I took the time to start using Mike’s HDR histogram port to C the other day. It was pretty painless to use, once I’d overcome a couple of initial problems. One of which is that the C compiler I have on CentOS 6.4 was too old. So I came up with a workaround for older compilers/machines.

HDRHistogram is Azul’s high dynamic range histogram. The readme on github explains what it is. Suffice it to say that I’m in the process of dumping the various implementations of histogram code I’ve evolved over the years in favour of this for latency and performance management.

So, in one routine Mike uses __lzcnt64() - which is an intrinsic only available in recent versions of gcc and clang as part of the bucket indexing code. My ancient opteron running gcc 4.6 and CentOS 6.4 machines running even older gcc 4.4.6 don’t have that.

Here’s the routine;

```
static int32_t get_bucket_index(struct hdr_histogram* h, int64_t value)
{
// smallest power of 2 containing value
int32_t pow2ceiling = 64 - __lzcnt64(value | h->sub_bucket_mask);
return pow2ceiling - (h->sub_bucket_half_count_magnitude + 1);
}
```

Which we can rewrite as;

```
static int32_t get_power_of_two(int64_t value)
{
return 64 - __lzcnt64(value); // smallest power of 2 containing value
}
static int32_t get_bucket_index(struct hdr_histogram* h, int64_t value)
{
int32_t pow2ceiling = get_power_of_two(value | h->sub_bucket_mask);
return pow2ceiling - (h->sub_bucket_half_count_magnitude + 1);
}
```

I got misled initially by the “smallest power of 2 containing value” comment. Its actually “find the most significant bit” which is exactly what lzcnt64 does.

The obvious thing to do - for gcc - is this;

```
static int32_t get_power_of_two_gcc(int64_t x)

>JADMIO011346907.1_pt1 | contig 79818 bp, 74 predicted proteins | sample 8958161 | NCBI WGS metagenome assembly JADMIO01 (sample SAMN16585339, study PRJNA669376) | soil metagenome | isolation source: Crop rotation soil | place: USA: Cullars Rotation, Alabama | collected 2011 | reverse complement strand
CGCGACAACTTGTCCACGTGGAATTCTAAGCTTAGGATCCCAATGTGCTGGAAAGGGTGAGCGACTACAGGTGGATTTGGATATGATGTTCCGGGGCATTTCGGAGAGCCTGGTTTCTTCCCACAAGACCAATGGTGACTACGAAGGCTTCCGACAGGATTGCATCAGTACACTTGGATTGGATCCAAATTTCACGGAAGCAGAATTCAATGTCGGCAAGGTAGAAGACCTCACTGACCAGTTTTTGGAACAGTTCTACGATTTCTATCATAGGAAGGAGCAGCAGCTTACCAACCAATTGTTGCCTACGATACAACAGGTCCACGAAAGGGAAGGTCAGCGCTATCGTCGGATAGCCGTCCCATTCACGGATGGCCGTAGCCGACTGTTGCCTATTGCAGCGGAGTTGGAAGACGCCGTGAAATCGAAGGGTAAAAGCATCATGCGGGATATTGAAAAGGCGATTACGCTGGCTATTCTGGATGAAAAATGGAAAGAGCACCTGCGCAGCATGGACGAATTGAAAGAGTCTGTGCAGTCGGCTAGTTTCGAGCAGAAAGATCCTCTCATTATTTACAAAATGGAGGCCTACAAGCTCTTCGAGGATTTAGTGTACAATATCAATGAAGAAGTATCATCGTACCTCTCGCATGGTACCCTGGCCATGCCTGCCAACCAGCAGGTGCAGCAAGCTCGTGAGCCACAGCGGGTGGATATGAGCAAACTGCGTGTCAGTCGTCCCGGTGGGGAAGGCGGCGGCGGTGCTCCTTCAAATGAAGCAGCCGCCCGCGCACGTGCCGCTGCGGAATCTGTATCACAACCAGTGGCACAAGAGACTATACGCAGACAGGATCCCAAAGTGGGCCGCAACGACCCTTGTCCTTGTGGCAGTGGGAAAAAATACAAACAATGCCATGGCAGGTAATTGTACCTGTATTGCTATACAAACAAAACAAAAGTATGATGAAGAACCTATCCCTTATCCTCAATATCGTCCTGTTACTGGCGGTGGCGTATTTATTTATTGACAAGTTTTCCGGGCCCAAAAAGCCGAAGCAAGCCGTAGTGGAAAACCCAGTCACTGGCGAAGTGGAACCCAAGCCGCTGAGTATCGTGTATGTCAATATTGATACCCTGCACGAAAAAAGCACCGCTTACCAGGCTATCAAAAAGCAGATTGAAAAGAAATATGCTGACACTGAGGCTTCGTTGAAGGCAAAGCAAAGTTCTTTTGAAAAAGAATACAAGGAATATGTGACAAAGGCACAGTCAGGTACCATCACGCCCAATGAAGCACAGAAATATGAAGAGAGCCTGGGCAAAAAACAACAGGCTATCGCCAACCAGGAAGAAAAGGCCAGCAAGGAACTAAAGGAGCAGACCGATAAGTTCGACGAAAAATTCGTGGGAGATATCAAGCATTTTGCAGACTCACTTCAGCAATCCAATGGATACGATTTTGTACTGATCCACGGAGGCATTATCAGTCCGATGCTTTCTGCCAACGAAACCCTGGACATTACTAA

{
return 64 - __builtin_clzl(x);
}
```

However we want to compile it on clang too. As it happens, clang supports that builtin, but it got me thinking about how to do this in vanilla C without relying on fancy builtins that may or may not work. This means basic library calls only.

So, the alternative implementation;

```
static int32_t get_power_of_two(int64_t x)
{
x |= x >> 1;
x |= x >> 2;
x |= x >> 4;
x |= x >> 8;
x |= x >> 16;
x |= x >> 32;
return ffsl(x+1)-1;
}
```

Which uses a variant on the rounding down bitshift algorithm from [“hackers delight”](http://my.safaribooksonline.com/book/information-technology-and-software-development/0201914654/power-of-2-boundaries/ch03lev1sec2 ““hackers delight”") to give us the number of the highest bit set. This compiles down to a handful of fast primitive assembly ops. Loads, ors and a bsr for the find first set bit.

As always there’s bound to be a cleverer/faster way of doing this. For example the ffsl(x+1)-1 could be replaced with a ffsl(x - (x>>1)). That may be faster. Or not…

Either way, I now can use the fast shiny new toy on my ancient hardware/software. We could use feature test macros to switch between __lzcnt64() or __builtin_clzl(), however I think I’ll just use the gcc builtin. It seems to work under clang too, and looking at the assembly, its a bit more compact than the vanilla version.

So that was a mini adventure.